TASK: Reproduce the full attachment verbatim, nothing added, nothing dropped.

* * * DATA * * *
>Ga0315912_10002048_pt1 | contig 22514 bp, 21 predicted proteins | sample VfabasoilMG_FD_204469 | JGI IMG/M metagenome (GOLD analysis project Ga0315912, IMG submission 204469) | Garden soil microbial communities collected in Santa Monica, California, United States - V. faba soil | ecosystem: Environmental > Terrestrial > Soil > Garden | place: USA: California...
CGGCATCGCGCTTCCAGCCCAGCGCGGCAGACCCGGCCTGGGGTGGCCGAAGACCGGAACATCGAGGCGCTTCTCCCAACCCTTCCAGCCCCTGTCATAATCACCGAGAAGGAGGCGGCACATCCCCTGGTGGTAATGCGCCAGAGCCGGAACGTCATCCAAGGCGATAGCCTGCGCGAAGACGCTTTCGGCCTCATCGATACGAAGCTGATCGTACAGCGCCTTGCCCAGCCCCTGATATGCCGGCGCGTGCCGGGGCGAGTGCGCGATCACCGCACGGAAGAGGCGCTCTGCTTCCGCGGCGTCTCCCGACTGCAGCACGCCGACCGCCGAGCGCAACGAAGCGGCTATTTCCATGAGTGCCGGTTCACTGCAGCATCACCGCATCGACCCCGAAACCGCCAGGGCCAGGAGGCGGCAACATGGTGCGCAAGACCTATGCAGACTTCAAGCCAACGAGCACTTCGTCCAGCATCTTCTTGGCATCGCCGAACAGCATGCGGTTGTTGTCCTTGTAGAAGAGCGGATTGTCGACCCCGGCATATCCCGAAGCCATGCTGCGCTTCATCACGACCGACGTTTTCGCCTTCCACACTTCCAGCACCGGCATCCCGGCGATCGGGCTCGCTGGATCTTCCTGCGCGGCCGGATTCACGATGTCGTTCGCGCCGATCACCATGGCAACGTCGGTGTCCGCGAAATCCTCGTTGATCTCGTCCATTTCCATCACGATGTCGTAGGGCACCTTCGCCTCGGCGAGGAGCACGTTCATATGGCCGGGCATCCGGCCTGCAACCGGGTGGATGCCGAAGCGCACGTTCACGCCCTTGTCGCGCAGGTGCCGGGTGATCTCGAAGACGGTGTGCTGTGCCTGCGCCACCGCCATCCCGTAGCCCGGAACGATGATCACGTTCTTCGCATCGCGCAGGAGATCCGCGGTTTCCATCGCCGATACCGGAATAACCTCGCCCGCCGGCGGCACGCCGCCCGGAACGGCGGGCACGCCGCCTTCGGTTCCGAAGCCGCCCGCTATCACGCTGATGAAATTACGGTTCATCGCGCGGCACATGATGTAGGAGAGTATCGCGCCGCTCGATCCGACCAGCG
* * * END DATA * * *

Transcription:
>Ga0315912_10002048_pt1 | contig 22514 bp, 21 predicted proteins | sample VfabasoilMG_FD_204469 | JGI IMG/M metagenome (GOLD analysis project Ga0315912, IMG submission 204469) | Garden soil microbial communities collected in Santa Monica, California, United States - V. faba soil | ecosystem: Environmental > Terrestrial > Soil > Garden | place: USA: California...
CGGCATCGCGCTTCCAGCCCAGCGCGGCAGACCCGGCCTGGGGTGGCCGAAGACCGGAACATCGAGGCGCTTCTCCCAACCCTTCCAGCCCCTGTCATAATCACCGAGAAGGAGGCGGCACATCCCCTGGTGGTAATGCGCCAGAGCCGGAACGTCATCCAAGGCGATAGCCTGCGCGAAGACGCTTTCGGCCTCATCGATACGAAGCTGATCGTACAGCGCCTTGCCCAGCCCCTGATATGCCGGCGCGTGCCGGGGCGAGTGCGCGATCACCGCACGGAAGAGGCGCTCTGCTTCCGCGGCGTCTCCCGACTGCAGCACGCCGACCGCCGAGCGCAACGAAGCGGCTATTTCCATGAGTGCCGGTTCACTGCAGCATCACCGCATCGACCCCGAAACCGCCAGGGCCAGGAGGCGGCAACATGGTGCGCAAGACCTATGCAGACTTCAAGCCAACGAGCACTTCGTCCAGCATCTTCTTGGCATCGCCGAACAGCATGCGGTTGTTGTCCTTGTAGAAGAGCGGATTGTCGACCCCGGCATATCCCGAAGCCATGCTGCGCTTCATCACGACCGACGTTTTCGCCTTCCACACTTCCAGCACCGGCATCCCGGCGATCGGGCTCGCTGGATCTTCCTGCGCGGCCGGATTCACGATGTCGTTCGCGCCGATCACCATGGCAACGTCGGTGTCCGCGAAATCCTCGTTGATCTCGTCCATTTCCATCACGATGTCGTAGGGCACCTTCGCCTCGGCGAGGAGCACGTTCATATGGCCGGGCATCCGGCCTGCAACCGGGTGGATGCCGAAGCGCACGTTCACGCCCTTGTCGCGCAGGTGCCGGGTGATCTCGAAGACGGTGTGCTGTGCCTGCGCCACCGCCATCCCGTAGCCCGGAACGATGATCACGTTCTTCGCATCGCGCAGGAGATCCGCGGTTTCCATCGCCGATACCGGAATAACCTCGCCCGCCGGCGGCACGCCGCCCGGAACGGCGGGCACGCCGCCTTCGGTTCCGAAGCCGCCCGCTATCACGCTGATGAAATTACGGTTCATCGCGCGGCACATGATGTAGGAGAGTATCGCGCCGCTCGATCCGACCAGCG